“Everything in moderation” — we’ve heard it before, and it is a constant battle cry for healthy eaters. But when it comes to salt and sugar, we fall weak. Though both play an important role in our health regimens — sugar for energy and salt for muscle contraction — an array of health problems arise when taken in excess. Which has a greater impact? Let’s talk about it below.

Salt is essential for the human body to conduct electrical charges between cells as well as regulate fluids. And while the negative effects of sugar are slowly becoming widely understood, the affects of salt are more debated. For a long time people considered sodium intake to heavily influence the buildup of pressure in blood vessels, resulting in high blood pressure. Yes, uncontrolled blood pressure can lead to a series of major health issues, however the link between salt and those issues may no longer contribute as heavily as people once believed.

Some studies say that the link between both are overstated and more complex than we once thought. According to Texas-based registered dietitian Kaleigh McMordie the underlying problem with excess salt is that a significant amount of it is from restaurant and processed foods rather than our salt shakers at home. She says that “these foods are typically also higher in fat and calories, and provide fewer nutrients than fresh foods prepared at home”. Results of these preparations include unhealthy weight gain and high blood pressure.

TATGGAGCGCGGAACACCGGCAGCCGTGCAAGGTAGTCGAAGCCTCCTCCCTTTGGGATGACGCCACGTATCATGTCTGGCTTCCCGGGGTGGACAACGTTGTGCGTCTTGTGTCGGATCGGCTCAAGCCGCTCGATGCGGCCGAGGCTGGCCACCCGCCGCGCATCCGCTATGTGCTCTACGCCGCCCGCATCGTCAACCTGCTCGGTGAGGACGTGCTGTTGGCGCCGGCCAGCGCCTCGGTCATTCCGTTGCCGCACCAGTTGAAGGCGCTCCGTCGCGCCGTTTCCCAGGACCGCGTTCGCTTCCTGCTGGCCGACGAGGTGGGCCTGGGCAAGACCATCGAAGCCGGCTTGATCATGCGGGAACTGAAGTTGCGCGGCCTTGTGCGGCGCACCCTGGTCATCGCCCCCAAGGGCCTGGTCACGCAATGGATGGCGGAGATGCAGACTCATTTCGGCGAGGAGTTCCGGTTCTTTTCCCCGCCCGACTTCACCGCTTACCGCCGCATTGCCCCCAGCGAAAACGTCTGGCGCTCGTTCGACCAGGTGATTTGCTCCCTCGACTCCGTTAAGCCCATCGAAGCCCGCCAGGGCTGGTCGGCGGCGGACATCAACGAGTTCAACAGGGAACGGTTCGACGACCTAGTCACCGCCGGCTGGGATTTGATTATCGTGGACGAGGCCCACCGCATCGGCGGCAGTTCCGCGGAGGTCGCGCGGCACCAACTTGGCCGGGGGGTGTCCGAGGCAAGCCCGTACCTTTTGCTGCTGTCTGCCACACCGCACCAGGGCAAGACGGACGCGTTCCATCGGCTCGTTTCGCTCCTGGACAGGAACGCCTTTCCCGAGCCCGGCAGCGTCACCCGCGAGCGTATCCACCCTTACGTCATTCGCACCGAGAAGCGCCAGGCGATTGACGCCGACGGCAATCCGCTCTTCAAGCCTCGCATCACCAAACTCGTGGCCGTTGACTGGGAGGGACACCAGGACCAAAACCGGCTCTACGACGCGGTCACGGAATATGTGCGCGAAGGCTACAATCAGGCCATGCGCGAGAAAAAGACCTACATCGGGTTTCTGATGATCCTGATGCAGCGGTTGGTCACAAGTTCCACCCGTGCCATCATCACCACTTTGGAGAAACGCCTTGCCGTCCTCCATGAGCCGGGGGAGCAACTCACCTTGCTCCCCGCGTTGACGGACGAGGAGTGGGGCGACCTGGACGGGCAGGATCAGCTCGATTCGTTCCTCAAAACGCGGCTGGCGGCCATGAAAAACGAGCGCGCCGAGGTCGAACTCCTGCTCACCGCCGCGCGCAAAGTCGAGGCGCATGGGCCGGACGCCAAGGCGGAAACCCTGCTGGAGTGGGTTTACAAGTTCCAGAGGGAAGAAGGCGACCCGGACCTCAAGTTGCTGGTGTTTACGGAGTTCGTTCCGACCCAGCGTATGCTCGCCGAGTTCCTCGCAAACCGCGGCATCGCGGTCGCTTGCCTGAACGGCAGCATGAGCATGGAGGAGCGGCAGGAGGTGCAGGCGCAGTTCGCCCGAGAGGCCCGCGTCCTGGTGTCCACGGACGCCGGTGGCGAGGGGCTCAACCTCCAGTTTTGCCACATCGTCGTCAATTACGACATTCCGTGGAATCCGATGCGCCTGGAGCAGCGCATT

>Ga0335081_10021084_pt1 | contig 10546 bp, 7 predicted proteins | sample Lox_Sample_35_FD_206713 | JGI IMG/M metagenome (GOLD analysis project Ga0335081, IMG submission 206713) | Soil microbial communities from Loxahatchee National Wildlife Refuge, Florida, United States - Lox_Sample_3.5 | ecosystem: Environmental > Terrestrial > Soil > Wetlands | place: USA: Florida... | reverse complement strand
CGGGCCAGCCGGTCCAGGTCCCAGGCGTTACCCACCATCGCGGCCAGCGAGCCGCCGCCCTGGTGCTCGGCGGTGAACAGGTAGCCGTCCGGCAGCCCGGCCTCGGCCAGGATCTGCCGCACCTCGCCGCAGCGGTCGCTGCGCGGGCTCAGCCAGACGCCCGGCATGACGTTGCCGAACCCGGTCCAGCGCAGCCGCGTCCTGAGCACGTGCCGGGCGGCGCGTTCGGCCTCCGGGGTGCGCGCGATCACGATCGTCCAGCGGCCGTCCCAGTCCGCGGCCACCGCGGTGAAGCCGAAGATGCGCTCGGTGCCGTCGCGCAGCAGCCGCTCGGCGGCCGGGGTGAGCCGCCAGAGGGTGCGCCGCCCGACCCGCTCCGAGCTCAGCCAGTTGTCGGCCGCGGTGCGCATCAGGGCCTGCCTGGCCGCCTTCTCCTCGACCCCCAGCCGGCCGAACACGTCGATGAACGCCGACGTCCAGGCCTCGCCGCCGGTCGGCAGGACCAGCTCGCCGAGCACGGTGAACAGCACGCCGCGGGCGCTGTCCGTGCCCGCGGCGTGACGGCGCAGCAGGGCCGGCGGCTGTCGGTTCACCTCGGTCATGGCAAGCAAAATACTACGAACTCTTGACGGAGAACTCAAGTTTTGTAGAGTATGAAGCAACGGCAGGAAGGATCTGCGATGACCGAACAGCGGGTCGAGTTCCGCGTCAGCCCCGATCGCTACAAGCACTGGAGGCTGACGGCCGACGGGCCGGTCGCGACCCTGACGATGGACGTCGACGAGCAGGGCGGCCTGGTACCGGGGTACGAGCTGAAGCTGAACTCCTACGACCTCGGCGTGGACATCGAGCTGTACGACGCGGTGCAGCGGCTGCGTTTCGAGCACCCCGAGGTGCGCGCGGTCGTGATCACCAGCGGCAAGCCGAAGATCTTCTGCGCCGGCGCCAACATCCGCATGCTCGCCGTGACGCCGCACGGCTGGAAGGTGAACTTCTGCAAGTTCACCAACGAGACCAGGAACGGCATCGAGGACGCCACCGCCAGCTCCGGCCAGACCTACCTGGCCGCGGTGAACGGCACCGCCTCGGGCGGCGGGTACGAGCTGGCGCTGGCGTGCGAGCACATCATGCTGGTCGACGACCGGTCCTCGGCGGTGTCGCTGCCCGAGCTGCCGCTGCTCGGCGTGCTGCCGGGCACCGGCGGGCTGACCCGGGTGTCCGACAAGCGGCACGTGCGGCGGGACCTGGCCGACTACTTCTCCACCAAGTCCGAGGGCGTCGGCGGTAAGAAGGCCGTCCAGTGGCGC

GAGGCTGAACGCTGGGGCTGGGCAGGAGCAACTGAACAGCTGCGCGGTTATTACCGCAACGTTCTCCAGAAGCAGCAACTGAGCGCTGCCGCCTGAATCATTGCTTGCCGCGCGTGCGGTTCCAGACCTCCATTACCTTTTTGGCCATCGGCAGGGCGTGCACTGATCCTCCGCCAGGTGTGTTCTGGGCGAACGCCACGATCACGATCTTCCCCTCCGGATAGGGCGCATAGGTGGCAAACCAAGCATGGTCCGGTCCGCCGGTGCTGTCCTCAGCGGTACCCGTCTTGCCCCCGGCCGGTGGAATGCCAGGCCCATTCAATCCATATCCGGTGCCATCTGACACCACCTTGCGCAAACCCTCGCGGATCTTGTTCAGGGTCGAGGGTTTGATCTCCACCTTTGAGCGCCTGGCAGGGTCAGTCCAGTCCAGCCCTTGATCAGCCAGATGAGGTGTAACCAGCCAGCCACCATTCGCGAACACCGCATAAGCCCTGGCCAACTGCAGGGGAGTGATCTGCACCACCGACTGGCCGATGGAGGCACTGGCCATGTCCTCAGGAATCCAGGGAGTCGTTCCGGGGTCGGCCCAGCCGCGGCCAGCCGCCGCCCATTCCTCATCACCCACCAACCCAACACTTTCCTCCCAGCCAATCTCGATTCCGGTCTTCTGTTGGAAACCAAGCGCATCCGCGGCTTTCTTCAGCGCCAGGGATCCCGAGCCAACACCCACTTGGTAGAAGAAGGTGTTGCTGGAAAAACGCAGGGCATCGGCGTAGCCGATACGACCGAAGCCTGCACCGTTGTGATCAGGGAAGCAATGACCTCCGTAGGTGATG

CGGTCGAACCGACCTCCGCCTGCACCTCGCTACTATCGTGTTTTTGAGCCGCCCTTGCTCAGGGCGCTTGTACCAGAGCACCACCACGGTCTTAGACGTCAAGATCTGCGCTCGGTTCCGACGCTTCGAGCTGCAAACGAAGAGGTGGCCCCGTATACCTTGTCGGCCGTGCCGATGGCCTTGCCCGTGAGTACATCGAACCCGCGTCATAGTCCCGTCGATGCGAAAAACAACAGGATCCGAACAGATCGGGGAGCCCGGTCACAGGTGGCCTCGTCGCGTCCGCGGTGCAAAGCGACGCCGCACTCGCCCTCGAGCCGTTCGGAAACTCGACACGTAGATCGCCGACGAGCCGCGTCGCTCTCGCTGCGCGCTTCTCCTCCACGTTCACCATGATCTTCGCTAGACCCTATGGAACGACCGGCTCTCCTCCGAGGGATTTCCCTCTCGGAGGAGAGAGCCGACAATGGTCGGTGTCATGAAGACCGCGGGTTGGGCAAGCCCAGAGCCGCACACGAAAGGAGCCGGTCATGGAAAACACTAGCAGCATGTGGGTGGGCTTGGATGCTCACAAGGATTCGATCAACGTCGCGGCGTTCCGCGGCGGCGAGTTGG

When it comes to sugars, those that are naturally-occurring, often found in fruit and milk, are not apart of the problem. Such sugars contain healthy nutrients, vitamins and minerals. Soda and sweet tea beverages, on the other side of the sugar spectrum, provide little to no nutrition. The same can be said for most on-the-go snacks that we’re constantly surrounded by. Once again, the overconsumption of these unnatural food items are what leads to obesity and health deficiencies.

The consumption of excess sugars can be very serious. Such overconsumption may lead to type two diabetes as well as a change in the bodies metabolism resulting in high levels of inflammation. Rachel Head, a certified diabetes educator says, “certain kinds of sugar molecules, called fructose, are only processed by the liver. When the liver is overwhelmed by processing too much fructose, a metabolic chain reaction can occur, with several studies linking this reaction to increased risks of abnormal cholesterol levels, high blood pressure, fatty liver disease, metabolic syndrome, and heart disease.”

So the real question — which is worse, salt or sugar?
While neither are particularly more dangerous than the other when consumed in moderation, when put head-to-head at it’s lowest point, excess sugar has a higher negative impact on our health. While salt is a necessary factor for the body to properly function, sugar is not. To ensure your proper intake of salt and sugar, focus on the sources from which you are receiving them. Stick to whole grains, milk products and fruit. Here at My Menu, we’re all about food; but we’re also all about staying healthy, active and aware.